Normal life was disrupted in Kashmir Valley due to the strike called by separatist groups in memory of the 22 persons killed during protests against Dogra forces in 1931.
Shops and business establishments in most parts of the Valley were shut and public transport was off the roads, officials said.
However, private cars, cabs and auto-rickshaws were seen plying in civil lines of the city and across major towns of the Valley, the officials said.
They said some people had also put up stalls at the weekly flea market in Lal Chowk and Poloview area of the commercial hub of Srinagar city.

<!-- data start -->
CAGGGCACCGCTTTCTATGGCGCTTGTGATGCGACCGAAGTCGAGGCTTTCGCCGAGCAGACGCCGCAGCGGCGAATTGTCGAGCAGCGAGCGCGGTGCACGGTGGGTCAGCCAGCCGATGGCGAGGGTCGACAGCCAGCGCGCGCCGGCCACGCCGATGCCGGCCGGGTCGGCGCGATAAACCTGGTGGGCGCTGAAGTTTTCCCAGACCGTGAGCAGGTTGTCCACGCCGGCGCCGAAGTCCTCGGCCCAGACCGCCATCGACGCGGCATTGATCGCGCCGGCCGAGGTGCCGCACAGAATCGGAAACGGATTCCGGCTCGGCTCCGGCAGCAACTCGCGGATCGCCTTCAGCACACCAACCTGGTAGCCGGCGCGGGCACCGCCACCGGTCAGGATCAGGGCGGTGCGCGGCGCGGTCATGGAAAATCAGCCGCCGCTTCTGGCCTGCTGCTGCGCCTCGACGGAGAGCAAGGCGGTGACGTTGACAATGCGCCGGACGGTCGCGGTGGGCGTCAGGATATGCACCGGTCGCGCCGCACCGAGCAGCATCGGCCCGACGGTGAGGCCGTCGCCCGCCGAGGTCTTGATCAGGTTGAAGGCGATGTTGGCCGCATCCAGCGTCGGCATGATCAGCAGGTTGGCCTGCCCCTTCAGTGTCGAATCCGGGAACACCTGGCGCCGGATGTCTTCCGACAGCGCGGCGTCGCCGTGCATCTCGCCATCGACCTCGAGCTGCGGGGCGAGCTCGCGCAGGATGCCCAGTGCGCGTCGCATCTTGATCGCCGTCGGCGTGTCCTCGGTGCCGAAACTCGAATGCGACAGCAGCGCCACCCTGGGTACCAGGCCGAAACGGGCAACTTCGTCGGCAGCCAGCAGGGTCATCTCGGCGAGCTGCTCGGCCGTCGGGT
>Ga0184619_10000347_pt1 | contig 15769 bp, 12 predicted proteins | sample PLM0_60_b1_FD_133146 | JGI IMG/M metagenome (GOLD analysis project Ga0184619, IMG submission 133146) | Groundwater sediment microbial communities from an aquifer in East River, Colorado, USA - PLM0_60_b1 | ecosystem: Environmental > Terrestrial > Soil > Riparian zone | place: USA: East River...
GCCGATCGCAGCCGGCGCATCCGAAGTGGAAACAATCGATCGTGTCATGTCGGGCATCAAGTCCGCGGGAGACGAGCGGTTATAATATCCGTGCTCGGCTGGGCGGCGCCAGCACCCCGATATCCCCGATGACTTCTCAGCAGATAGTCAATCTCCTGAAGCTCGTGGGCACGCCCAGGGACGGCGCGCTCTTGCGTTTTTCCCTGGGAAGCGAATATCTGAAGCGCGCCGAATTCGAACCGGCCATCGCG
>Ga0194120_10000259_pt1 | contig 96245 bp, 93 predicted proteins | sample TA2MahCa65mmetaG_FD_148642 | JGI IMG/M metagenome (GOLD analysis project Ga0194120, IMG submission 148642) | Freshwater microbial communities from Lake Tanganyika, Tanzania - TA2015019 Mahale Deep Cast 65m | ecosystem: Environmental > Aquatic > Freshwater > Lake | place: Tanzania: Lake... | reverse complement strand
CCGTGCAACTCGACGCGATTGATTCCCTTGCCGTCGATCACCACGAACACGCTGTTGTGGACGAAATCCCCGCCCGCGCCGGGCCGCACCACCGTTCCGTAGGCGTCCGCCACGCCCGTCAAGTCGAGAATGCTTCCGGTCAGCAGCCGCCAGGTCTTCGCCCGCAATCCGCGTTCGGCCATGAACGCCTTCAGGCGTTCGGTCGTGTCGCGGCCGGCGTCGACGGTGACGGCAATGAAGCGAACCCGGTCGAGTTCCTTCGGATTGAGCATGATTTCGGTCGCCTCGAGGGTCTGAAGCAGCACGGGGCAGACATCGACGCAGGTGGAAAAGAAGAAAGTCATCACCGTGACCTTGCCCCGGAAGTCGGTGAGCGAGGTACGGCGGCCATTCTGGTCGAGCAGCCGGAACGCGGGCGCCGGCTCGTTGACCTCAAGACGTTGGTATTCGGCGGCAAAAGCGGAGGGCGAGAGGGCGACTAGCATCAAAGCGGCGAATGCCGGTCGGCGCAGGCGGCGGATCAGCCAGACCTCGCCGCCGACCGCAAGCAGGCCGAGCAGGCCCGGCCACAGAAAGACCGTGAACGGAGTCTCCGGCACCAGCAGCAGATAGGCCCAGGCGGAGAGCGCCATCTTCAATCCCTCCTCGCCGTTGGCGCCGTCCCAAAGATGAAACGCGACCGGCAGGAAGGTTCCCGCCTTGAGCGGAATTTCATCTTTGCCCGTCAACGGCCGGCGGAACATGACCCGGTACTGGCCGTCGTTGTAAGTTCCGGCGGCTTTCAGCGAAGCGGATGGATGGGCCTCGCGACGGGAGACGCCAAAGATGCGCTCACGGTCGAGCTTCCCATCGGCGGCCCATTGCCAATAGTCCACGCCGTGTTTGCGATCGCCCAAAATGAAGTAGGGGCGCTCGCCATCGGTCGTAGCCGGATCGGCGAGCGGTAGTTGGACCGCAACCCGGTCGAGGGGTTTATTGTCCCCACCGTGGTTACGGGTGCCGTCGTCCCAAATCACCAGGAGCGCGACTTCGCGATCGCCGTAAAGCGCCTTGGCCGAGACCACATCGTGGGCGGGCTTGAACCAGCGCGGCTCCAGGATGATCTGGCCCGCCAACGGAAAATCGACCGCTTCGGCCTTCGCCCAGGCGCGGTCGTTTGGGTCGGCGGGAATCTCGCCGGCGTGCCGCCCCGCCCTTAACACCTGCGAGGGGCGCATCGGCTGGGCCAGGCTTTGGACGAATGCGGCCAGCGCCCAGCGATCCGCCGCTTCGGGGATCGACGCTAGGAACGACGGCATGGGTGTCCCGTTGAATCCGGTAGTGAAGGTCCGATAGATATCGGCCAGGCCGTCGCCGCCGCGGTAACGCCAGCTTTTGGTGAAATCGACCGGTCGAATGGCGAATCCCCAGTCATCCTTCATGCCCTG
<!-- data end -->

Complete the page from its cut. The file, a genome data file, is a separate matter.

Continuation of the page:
July 13 is observed as Martyrs' Day in the state in memory of 22 Kashmiris who were shot dead by Dogra troops outside Central jail here on the day in 1931.
The separatists called for a general strike and had planned a march to Naqashband Sahib Shrine, where the martyrs were laid to rest.
The effect of the strike was accentuated by the restrictions imposed by the authorities in interior parts of Srinagar city.
Restrictions were imposed on the movement of public and transport in the areas falling under the jurisdiction of five police stations in downtown Srinagar in an apparent attempt to foil the separatist rallies.
Restrictions were imposed in the jurisdiction of Police Stations of Rainawari, Khanyar, Nowhatta, Safakadal and Maharaj Gunj for maintaining law and order, peace and tranquilly in the city, an official spokesman said.